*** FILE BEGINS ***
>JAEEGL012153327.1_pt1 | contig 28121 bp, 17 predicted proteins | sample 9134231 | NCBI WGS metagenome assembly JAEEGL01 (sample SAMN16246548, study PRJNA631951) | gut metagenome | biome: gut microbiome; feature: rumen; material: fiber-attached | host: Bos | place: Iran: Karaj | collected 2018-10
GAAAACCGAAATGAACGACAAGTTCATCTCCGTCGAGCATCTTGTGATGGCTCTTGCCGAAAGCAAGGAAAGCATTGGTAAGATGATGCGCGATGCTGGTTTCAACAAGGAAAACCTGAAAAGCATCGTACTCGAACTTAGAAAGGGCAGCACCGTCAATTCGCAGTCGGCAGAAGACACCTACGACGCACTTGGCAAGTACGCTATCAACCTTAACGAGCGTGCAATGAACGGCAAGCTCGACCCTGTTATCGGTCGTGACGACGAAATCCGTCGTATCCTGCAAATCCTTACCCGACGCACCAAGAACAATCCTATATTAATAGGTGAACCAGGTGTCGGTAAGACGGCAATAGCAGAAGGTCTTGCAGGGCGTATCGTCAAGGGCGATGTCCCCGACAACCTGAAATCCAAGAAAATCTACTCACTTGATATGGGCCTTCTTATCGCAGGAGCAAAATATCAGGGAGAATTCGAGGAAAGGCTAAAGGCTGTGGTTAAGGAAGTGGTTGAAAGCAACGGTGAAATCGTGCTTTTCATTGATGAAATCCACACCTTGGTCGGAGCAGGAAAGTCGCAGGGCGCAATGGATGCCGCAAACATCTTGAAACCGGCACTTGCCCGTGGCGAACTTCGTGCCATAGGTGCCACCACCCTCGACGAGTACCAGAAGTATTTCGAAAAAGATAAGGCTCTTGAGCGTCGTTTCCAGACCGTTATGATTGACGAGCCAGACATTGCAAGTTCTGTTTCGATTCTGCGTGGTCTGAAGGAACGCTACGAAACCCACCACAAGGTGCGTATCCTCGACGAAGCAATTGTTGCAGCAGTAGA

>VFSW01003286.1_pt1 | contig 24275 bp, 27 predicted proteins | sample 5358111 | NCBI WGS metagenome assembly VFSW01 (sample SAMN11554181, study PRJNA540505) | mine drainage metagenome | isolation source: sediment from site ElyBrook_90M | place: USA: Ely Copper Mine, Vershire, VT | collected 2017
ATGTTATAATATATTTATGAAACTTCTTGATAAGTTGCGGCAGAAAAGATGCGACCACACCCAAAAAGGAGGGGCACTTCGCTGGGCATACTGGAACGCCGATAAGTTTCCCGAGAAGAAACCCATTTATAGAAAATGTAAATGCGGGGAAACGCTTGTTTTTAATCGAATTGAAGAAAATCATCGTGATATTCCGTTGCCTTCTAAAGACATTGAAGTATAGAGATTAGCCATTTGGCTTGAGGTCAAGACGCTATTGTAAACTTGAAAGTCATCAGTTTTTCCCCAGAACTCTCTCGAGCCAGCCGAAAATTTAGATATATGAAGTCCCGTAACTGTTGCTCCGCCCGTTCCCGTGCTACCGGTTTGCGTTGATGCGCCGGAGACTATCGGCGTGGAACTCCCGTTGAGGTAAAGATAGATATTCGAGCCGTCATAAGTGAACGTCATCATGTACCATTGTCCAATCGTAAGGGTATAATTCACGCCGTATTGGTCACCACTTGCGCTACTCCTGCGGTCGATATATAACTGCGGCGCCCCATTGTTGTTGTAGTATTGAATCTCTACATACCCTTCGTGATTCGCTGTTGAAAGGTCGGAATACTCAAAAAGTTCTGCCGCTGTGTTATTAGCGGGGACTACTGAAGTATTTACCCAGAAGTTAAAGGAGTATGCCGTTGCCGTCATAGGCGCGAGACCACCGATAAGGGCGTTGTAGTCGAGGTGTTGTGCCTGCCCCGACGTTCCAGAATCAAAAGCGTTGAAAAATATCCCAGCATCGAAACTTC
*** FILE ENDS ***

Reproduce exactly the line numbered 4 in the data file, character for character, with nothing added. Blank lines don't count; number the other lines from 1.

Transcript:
ATGTTATAATATATTTATGAAACTTCTTGATAAGTTGCGGCAGAAAAGATGCGACCACACCCAAAAAGGAGGGGCACTTCGCTGGGCATACTGGAACGCCGATAAGTTTCCCGAGAAGAAACCCATTTATAGAAAATGTAAATGCGGGGAAACGCTTGTTTTTAATCGAATTGAAGAAAATCATCGTGATATTCCGTTGCCTTCTAAAGACATTGAAGTATAGAGATTAGCCATTTGGCTTGAGGTCAAGACGCTATTGTAAACTTGAAAGTCATCAGTTTTTCCCCAGAACTCTCTCGAGCCAGCCGAAAATTTAGATATATGAAGTCCCGTAACTGTTGCTCCGCCCGTTCCCGTGCTACCGGTTTGCGTTGATGCGCCGGAGACTATCGGCGTGGAACTCCCGTTGAGGTAAAGATAGATATTCGAGCCGTCATAAGTGAACGTCATCATGTACCATTGTCCAATCGTAAGGGTATAATTCACGCCGTATTGGTCACCACTTGCGCTACTCCTGCGGTCGATATATAACTGCGGCGCCCCATTGTTGTTGTAGTATTGAATCTCTACATACCCTTCGTGATTCGCTGTTGAAAGGTCGGAATACTCAAAAAGTTCTGCCGCTGTGTTATTAGCGGGGACTACTGAAGTATTTACCCAGAAGTTAAAGGAGTATGCCGTTGCCGTCATAGGCGCGAGACCACCGATAAGGGCGTTGTAGTCGAGGTGTTGTGCCTGCCCCGACGTTCCAGAATCAAAAGCGTTGAAAAATATCCCAGCATCGAAACTTC